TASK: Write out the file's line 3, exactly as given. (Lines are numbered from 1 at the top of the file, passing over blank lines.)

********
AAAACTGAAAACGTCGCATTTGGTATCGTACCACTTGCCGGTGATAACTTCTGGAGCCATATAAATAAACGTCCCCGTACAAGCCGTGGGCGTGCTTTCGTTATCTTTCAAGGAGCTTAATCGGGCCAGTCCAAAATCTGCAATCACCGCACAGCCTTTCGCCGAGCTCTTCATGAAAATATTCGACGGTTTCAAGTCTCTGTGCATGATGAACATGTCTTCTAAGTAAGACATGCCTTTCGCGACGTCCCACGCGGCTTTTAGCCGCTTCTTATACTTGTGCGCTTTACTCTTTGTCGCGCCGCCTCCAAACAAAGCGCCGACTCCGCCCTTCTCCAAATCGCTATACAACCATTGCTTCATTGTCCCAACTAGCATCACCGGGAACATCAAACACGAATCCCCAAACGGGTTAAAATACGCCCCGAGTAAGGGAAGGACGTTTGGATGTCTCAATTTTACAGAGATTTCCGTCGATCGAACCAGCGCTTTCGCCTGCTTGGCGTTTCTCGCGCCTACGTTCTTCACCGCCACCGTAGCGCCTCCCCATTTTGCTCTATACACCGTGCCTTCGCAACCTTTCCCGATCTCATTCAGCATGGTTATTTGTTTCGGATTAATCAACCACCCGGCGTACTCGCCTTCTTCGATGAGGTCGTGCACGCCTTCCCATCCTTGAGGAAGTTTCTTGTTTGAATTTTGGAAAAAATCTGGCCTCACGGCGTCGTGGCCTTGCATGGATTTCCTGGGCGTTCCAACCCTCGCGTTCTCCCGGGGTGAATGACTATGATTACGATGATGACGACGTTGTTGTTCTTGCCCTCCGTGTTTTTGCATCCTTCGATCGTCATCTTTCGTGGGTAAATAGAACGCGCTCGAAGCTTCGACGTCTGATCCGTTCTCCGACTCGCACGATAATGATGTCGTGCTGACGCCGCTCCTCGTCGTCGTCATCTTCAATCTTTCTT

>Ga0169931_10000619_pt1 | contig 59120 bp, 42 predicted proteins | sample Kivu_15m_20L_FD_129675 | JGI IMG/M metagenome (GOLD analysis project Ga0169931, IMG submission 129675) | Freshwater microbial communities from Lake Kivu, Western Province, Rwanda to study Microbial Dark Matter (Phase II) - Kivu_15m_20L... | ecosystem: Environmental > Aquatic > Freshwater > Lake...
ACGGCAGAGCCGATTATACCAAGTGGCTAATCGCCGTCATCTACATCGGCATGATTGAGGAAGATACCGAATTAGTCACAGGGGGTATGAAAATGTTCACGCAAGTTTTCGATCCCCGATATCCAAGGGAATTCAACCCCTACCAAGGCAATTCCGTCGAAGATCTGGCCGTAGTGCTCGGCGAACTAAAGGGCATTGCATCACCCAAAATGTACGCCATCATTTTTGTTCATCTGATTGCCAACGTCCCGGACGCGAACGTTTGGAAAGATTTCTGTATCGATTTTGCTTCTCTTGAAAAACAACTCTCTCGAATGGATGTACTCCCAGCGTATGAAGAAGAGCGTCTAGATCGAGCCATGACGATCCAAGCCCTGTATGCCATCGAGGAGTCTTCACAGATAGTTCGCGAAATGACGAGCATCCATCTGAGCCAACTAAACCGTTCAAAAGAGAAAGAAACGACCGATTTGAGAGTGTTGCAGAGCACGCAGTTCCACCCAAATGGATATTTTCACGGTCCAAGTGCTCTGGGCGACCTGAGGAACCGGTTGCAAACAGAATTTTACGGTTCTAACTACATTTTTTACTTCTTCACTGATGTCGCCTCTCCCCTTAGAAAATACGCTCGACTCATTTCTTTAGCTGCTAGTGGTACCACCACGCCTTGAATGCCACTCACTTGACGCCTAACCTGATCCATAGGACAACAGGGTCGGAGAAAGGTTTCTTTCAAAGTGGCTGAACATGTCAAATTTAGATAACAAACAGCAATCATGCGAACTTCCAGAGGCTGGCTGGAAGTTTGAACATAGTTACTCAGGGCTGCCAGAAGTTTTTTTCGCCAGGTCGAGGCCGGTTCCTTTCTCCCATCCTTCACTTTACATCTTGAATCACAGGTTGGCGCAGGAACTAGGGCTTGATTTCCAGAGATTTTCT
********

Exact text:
ACGGCAGAGCCGATTATACCAAGTGGCTAATCGCCGTCATCTACATCGGCATGATTGAGGAAGATACCGAATTAGTCACAGGGGGTATGAAAATGTTCACGCAAGTTTTCGATCCCCGATATCCAAGGGAATTCAACCCCTACCAAGGCAATTCCGTCGAAGATCTGGCCGTAGTGCTCGGCGAACTAAAGGGCATTGCATCACCCAAAATGTACGCCATCATTTTTGTTCATCTGATTGCCAACGTCCCGGACGCGAACGTTTGGAAAGATTTCTGTATCGATTTTGCTTCTCTTGAAAAACAACTCTCTCGAATGGATGTACTCCCAGCGTATGAAGAAGAGCGTCTAGATCGAGCCATGACGATCCAAGCCCTGTATGCCATCGAGGAGTCTTCACAGATAGTTCGCGAAATGACGAGCATCCATCTGAGCCAACTAAACCGTTCAAAAGAGAAAGAAACGACCGATTTGAGAGTGTTGCAGAGCACGCAGTTCCACCCAAATGGATATTTTCACGGTCCAAGTGCTCTGGGCGACCTGAGGAACCGGTTGCAAACAGAATTTTACGGTTCTAACTACATTTTTTACTTCTTCACTGATGTCGCCTCTCCCCTTAGAAAATACGCTCGACTCATTTCTTTAGCTGCTAGTGGTACCACCACGCCTTGAATGCCACTCACTTGACGCCTAACCTGATCCATAGGACAACAGGGTCGGAGAAAGGTTTCTTTCAAAGTGGCTGAACATGTCAAATTTAGATAACAAACAGCAATCATGCGAACTTCCAGAGGCTGGCTGGAAGTTTGAACATAGTTACTCAGGGCTGCCAGAAGTTTTTTTCGCCAGGTCGAGGCCGGTTCCTTTCTCCCATCCTTCACTTTACATCTTGAATCACAGGTTGGCGCAGGAACTAGGGCTTGATTTCCAGAGATTTTCT